Find your fit
The close, personalized attention honors students receive extends well beyond the
Honors College's support staff. For philosophy major Tony Alessi, the ability to build
relationships with his professors helped create a distinct connection to the college
and his academic interests.
"This summer alone, I've corresponded with four or five of my professors, and they're
always receptive to it. I've never had a professor who wasn't willing to talk. They're
willing sit down and to grab a coffee or grab lunch. It creates a lot of opportunities
to discuss your interests and learn more about them."
In fact, Tony's Honors Advisor and faculty member, Ed Munn Sanchez, not only helps
to guide his course decisions but is there to help him evolve as a philosophy student—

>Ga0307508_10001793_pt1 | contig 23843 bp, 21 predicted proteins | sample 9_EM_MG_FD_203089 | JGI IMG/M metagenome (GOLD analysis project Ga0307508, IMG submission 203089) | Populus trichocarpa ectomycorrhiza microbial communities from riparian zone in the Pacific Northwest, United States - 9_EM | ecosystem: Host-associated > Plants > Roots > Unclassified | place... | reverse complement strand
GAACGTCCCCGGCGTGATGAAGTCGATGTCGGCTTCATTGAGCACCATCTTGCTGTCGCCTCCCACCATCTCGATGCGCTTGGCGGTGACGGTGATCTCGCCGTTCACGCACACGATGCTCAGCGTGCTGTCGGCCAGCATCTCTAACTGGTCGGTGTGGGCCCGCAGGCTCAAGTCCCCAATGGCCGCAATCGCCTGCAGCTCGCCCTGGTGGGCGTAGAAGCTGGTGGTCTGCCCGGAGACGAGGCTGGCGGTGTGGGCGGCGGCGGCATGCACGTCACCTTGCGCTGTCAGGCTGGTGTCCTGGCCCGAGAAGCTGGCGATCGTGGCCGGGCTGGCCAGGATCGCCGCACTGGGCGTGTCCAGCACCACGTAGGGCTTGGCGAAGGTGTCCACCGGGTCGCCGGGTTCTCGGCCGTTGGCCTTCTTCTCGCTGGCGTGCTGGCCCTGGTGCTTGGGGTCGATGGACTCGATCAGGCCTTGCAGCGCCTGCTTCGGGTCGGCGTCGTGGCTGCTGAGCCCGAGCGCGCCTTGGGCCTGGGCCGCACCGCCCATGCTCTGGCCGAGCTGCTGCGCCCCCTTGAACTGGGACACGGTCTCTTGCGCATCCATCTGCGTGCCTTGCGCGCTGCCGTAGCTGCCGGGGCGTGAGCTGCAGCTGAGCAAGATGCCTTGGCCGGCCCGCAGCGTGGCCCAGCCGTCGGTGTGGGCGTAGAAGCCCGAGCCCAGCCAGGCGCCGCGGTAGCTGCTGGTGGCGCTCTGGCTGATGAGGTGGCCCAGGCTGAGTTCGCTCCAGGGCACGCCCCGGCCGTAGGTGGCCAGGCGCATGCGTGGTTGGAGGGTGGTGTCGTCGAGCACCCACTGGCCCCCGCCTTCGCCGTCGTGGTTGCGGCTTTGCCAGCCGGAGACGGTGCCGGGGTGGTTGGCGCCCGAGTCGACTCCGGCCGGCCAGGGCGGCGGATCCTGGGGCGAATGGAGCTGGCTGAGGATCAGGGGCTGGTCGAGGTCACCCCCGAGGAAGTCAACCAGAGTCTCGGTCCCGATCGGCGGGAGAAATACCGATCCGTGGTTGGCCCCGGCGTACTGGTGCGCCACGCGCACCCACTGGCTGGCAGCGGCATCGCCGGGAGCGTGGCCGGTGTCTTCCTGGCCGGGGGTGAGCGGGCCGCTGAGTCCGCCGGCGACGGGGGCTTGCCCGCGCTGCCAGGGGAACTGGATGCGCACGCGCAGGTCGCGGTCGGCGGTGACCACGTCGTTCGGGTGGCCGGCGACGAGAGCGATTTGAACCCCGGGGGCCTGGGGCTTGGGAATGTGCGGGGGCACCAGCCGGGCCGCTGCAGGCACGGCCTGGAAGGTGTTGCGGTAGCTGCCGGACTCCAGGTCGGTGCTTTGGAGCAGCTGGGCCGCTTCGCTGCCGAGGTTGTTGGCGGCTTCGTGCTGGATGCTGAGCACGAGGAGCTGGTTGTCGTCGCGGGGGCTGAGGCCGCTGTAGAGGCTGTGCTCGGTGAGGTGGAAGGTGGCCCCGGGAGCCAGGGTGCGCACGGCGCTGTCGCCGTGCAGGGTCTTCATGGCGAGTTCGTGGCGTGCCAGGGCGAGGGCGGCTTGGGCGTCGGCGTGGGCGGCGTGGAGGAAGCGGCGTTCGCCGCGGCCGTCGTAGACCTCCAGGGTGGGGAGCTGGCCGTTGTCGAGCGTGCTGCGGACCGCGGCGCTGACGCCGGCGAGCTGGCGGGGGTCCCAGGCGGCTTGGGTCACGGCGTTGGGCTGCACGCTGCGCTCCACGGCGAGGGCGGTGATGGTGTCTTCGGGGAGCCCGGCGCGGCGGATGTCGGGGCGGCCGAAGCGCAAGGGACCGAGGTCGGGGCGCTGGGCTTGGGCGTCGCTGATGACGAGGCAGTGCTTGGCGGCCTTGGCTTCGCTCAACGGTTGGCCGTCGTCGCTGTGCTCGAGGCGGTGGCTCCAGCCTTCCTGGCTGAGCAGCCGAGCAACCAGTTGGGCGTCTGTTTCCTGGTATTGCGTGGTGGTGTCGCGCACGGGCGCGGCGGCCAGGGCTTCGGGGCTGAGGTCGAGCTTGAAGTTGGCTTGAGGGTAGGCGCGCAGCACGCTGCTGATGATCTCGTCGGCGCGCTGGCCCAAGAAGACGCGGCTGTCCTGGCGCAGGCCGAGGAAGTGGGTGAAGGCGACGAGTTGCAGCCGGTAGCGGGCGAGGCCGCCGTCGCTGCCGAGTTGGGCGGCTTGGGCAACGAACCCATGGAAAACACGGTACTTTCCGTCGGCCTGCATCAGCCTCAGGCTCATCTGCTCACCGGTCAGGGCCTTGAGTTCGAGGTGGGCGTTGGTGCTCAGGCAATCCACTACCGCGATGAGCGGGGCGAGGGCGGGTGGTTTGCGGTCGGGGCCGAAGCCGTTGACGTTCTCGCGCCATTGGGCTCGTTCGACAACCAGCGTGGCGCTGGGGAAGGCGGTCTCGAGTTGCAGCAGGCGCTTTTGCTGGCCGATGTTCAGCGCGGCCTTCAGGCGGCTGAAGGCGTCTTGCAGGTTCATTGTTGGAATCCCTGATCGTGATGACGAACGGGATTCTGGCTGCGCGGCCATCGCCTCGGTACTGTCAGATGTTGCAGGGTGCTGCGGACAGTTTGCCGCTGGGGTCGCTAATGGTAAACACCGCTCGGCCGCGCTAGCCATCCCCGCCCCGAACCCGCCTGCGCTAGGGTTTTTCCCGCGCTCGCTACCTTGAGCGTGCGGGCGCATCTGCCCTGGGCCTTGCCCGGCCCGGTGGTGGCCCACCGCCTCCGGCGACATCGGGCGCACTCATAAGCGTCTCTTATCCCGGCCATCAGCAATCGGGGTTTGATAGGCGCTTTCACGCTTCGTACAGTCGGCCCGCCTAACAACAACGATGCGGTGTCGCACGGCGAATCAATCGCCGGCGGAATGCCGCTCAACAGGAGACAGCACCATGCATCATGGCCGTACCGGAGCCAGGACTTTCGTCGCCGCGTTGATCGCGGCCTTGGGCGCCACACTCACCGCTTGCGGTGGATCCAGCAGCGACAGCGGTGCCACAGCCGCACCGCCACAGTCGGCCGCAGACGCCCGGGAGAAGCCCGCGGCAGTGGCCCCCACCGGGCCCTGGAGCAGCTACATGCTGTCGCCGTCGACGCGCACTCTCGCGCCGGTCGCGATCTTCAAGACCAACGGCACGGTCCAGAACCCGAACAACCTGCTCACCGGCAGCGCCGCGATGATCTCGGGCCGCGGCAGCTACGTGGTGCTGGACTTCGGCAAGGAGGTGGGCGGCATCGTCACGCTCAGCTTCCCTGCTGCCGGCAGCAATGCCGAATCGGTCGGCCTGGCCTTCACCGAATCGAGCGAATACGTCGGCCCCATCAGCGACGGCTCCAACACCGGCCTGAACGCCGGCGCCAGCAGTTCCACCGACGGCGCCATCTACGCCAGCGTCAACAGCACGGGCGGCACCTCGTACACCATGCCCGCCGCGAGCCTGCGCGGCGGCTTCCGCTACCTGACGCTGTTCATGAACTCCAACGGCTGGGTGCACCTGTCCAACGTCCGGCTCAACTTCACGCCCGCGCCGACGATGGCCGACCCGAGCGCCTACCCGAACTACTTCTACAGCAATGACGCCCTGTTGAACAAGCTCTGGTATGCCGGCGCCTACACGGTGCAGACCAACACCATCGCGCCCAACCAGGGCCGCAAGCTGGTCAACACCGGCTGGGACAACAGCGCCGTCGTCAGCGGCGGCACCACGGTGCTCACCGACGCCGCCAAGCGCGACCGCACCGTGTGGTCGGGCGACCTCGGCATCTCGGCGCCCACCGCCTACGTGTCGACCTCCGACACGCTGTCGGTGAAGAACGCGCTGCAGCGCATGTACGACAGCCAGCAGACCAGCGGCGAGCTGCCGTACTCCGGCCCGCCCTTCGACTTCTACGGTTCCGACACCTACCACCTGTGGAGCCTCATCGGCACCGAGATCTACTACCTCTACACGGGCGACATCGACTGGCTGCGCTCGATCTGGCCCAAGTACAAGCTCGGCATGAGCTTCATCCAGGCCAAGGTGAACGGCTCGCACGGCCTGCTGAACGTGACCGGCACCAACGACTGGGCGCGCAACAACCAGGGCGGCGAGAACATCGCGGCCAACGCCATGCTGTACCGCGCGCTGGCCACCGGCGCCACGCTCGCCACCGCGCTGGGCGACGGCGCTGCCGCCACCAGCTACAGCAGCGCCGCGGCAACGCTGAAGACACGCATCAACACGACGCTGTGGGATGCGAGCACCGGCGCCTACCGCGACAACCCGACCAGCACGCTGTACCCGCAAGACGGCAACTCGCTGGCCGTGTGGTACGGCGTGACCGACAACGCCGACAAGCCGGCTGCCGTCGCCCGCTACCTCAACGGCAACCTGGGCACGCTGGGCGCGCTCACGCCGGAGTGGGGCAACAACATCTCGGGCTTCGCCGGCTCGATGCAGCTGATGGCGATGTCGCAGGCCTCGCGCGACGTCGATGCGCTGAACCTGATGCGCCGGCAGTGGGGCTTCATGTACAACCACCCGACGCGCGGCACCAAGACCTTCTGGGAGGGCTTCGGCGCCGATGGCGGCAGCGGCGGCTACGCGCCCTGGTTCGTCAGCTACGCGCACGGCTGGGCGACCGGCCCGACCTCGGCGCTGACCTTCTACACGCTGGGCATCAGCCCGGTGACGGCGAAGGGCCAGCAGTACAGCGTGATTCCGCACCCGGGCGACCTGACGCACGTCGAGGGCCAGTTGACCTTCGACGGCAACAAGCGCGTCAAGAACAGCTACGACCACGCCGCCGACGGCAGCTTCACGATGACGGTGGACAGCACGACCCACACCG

a subject Munn Sanchez knows well.
Push your boundaries
Last year, the College's Director of Internship Programs introduced Tony to the South
Carolina Washington Semester Internship program. This program gives students across
the state the opportunity to spend a semester working and taking classes in Washington
Tony spent the semester working with United States Senator Lindsey Graham. The experience
enabled him to observe political processes take shape and begin to build a professional
"It was amazing to meet people with diverse backgrounds and careers. As a person who
wants to learn, there are few better ways to do that than through the Washington Semester
Program. You are surrounded with students who are passionately concerned about political
issues and being exposed to new ideas."
An unforgettable experience
Being a part of the South Carolina Honors College means joining an elite group of curious minds from across the country. Not only does
it spur intellectual curiosity – it fosters a community of students who come together
to push each other forward.
"The greatest benefit that I have experienced as an honors students has been being
surrounded by a group of intellectually curious people, both faculty and students
who are willing and eager to engage in tackling important ideas."